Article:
One of the most fun aspects of preparing for a survival situation is learning how to use everyday household items for a myriad of different survival applications that could potentially save your life.
As a result, you’ll develop a newfound appreciation for items that you had previously only taken for granted. One such item is dish soap, and while we already have a need for it already in getting our dishes clean, it can serve a whole host of other survival purposes as well.
We’ll dive into ten of those uses here:
Taking care of our clothing needs to be an essential in any disaster scenario because the supply of clothes (along with other necessities such as food and water) is going to become cut off. No longer will you be able to make a quick run to the clothes store. Rather, you’ll just have to do with the clothes you already have, and that means taking as good of care of those clothes as you possibly can.
If any of your clothes get a stain on them, it’s nothing that a little dish soap and some water can’t handle. This will especially be useful if you no longer have access to your washing machine.
Even more important than taking care of your clothes is taking care of yourself. Personal hygiene will be a top priority in a survival situation, and if you run out of shampoo, you can easily use dish soap as an alternative. Dish soap is great as shampoo because it will remove oils and grease without damaging your hair.
Laundry Detergent Alternative
You can also utilize your dishwashing soap as a laundry detergent alternative as well. As a golden rule, use one teaspoon of dish soap for every load of clothes.
Protect Your Food
When you’re eating outdoors especially, you have to keep your food protected from pests such as bugs. Not only are bugs extremely annoying, but they can actually harm your food and make it unsafe to consume.
Therefore, you must have a way to keep bugs away from your food, and this is yet another use where dish soap can come in handy. Pour two teaspoons of dish soap into a water spray bottle, and then spray the air around you or your table and the bugs will be kept at bay.
You don’t just have to use your dish soap to keep bugs away from food. You can use it as a general purpose bug spray, perfect. While it’s not quite as effective as normal bug spray, it’s still one of the best DIY options you can create. Spray your plants, your shelter, your furniture, and even your skin to keep away the bugs.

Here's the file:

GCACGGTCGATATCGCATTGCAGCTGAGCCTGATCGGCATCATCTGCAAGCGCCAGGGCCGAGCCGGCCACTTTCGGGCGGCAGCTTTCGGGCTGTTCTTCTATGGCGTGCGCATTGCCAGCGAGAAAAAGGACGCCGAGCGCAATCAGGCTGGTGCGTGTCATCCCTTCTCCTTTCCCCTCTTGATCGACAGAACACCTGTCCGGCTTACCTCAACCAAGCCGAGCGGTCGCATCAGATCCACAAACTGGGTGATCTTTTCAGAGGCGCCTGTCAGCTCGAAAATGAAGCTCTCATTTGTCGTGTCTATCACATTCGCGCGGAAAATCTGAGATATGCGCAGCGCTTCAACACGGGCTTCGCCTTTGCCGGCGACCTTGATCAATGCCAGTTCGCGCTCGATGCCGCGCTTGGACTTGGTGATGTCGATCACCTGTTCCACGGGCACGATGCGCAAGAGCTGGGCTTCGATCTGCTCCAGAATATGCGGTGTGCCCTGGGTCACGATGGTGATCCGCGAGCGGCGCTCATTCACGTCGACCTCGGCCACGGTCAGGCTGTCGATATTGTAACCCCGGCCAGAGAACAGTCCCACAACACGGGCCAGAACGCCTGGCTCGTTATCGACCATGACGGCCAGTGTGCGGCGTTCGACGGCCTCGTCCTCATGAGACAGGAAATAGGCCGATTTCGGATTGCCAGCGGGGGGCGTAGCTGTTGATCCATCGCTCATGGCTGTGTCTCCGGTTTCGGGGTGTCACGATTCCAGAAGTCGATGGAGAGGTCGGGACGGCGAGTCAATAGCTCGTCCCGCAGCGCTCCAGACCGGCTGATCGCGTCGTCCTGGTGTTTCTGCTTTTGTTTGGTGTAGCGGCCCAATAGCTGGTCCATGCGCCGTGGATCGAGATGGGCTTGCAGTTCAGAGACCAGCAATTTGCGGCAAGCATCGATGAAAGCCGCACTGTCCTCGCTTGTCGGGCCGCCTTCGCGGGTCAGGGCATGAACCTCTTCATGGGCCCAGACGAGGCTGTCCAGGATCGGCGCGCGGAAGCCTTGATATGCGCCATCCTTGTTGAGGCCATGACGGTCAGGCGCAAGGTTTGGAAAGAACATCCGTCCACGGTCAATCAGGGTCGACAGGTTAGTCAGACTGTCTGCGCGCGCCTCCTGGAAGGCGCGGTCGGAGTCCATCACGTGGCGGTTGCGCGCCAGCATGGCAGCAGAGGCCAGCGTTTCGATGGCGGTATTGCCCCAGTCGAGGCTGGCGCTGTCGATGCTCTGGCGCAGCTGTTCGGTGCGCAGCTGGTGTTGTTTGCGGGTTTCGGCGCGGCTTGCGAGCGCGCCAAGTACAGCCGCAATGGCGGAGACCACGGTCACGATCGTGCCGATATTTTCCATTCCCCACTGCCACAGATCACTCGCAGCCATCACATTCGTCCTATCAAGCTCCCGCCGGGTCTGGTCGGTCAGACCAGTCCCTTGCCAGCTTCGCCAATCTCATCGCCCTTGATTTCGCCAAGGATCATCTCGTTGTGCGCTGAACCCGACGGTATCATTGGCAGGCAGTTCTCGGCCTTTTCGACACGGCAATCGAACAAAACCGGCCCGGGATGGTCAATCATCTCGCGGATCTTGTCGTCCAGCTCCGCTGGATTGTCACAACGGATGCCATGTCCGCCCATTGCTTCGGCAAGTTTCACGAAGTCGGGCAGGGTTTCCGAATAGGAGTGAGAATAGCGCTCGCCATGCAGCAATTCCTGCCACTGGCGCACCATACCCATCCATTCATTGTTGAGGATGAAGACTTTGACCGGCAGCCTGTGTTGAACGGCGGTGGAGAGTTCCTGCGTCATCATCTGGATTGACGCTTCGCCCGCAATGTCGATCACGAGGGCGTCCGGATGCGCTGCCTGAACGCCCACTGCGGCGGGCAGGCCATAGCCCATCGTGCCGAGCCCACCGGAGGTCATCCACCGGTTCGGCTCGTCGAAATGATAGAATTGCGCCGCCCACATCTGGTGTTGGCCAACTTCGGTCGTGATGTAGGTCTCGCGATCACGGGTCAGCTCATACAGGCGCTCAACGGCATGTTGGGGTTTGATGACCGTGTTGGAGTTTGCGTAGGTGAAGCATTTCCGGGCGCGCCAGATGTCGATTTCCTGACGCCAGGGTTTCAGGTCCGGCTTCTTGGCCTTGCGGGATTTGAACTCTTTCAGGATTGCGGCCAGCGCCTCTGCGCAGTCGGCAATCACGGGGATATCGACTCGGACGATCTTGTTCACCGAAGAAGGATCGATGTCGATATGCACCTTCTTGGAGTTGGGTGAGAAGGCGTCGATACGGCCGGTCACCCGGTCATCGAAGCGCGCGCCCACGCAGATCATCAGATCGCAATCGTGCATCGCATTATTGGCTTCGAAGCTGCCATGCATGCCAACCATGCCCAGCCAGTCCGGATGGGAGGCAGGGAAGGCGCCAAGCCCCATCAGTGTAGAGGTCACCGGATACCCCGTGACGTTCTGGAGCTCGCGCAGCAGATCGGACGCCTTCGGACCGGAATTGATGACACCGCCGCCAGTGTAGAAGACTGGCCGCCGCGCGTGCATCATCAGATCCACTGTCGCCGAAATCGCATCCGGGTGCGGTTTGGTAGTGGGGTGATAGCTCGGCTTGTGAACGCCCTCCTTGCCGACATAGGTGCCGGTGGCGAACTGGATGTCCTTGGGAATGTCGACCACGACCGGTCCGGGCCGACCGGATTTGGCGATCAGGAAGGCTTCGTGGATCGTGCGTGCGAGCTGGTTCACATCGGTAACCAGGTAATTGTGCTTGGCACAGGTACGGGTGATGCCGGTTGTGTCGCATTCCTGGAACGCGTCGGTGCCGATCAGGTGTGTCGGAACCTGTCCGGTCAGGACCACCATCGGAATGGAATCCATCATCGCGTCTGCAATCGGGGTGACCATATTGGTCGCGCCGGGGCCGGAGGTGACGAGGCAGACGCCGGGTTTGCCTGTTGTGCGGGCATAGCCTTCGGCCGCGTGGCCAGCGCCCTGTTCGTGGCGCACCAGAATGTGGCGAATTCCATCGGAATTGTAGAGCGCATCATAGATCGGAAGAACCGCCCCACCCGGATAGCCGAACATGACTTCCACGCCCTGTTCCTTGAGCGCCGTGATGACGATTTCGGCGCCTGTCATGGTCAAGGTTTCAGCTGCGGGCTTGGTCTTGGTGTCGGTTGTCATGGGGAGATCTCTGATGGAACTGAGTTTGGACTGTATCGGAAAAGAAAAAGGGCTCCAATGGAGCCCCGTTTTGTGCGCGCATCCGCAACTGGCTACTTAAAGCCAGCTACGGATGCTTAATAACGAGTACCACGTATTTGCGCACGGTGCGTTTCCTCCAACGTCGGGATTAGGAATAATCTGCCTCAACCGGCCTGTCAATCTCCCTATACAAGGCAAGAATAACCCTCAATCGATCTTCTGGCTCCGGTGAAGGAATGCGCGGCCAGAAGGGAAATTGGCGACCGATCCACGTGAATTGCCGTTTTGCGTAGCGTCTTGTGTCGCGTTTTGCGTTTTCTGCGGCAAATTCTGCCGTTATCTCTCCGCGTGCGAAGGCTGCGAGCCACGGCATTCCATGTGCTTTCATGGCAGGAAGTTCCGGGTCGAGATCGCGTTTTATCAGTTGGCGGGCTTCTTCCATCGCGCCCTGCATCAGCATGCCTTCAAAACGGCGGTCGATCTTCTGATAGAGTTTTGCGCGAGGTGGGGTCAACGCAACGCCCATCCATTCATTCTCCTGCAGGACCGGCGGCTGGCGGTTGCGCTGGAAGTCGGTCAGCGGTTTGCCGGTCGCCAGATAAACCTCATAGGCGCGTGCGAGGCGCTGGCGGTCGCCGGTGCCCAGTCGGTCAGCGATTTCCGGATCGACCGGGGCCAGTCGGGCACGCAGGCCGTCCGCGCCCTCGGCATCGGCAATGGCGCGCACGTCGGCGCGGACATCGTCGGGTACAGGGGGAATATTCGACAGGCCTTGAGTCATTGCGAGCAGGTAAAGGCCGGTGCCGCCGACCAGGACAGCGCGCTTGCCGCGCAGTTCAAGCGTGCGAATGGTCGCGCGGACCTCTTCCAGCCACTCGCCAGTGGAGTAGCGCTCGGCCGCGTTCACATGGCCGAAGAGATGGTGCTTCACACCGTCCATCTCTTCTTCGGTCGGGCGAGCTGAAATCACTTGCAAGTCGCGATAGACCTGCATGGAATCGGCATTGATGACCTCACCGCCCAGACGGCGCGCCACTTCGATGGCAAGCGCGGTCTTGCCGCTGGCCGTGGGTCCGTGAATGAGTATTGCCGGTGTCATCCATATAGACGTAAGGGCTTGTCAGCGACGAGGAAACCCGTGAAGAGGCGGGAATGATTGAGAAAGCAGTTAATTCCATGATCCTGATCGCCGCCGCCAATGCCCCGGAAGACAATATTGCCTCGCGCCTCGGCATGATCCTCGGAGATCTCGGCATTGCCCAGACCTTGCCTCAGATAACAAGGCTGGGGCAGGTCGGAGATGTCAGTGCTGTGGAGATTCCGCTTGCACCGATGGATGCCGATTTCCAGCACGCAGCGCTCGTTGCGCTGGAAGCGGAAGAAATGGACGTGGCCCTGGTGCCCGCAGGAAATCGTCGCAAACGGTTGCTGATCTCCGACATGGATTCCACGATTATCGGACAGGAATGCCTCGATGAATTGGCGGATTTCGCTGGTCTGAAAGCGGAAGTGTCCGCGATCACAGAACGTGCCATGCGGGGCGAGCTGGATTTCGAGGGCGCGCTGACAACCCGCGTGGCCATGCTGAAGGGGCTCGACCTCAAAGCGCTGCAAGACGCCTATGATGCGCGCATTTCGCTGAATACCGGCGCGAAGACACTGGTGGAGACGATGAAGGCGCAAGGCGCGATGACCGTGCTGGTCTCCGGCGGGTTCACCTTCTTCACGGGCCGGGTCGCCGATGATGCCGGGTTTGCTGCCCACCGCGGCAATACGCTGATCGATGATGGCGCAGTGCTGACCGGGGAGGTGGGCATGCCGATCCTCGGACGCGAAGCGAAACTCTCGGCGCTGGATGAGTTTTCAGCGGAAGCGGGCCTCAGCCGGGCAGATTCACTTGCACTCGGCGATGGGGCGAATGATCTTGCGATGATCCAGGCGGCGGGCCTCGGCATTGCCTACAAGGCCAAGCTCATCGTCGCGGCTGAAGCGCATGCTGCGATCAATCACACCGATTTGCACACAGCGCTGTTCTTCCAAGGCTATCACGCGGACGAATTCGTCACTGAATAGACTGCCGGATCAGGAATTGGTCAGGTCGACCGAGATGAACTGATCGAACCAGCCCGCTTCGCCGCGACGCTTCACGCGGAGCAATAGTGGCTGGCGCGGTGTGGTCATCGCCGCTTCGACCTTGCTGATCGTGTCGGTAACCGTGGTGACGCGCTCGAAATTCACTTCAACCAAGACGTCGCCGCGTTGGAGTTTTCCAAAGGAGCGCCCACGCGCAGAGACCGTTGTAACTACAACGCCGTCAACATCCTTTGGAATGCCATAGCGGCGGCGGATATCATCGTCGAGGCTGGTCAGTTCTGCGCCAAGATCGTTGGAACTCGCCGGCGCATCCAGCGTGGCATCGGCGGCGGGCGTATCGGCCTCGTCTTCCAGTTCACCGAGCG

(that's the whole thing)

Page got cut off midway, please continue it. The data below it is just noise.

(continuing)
Make Your Lawn Greener
Yes, you can actually make your lawn look more green by spraying it with dish soap mixed with water and a few other ingredients: you’ll need water, bug spray, corn syrup, mouthwash, and a soda can.
The dishwashing soap will stick to each blade of your grass and spread the mixture of ingredients across the lawn, and you should start to see results in a number of days. Water your lawn with these method at least once every three weeks. Not only will a green lawn help boost your morale during a disaster scenario, but this is something you can do in your everyday life too.
Another lawn use for dish soap is to eliminate weeds. Even though killing weeds will not be a top survival concern, in a disaster scenario getting rid of any weeds in your lawn or garden can at the very least help cheer you up. Mix dish soap with water and salt, and it will eliminate all weeds while not harming the rest of your plants.
Clear Up Fog On Glasses and Goggles
Sunglasses, eyeglasses, or goggles that have become fogged up can be extremely annoying not to mention downright dangerous in certain situations. Fortunately, by simply pouring just a small amount of dish soap and then rubbing it with a clean rag, you can make all the fog go away in an instant.
Treat Poison Ivy Blisters
Poison ivy blisters are extremely painful and spread rapidly. Fortunately, dish soap will both help to stop the spreading and calm down the pain at the same time. In fact, it’s probably the best DIY treatment for poison ivy there is.
Unclog The Toilet
Last but not least, you can even use your dish soap to unclog your toilet. Keeping your toilet in good condition is actually the wise thing to do in a disaster scenario because the last thing you want to do is dispose of human waste outside where disease can spread. Simply pour a cup of dish soap into the toilet, and let it sit for at least twenty minutes. Then pour in a bucket of warm water, and it should begin flushing normally after that.
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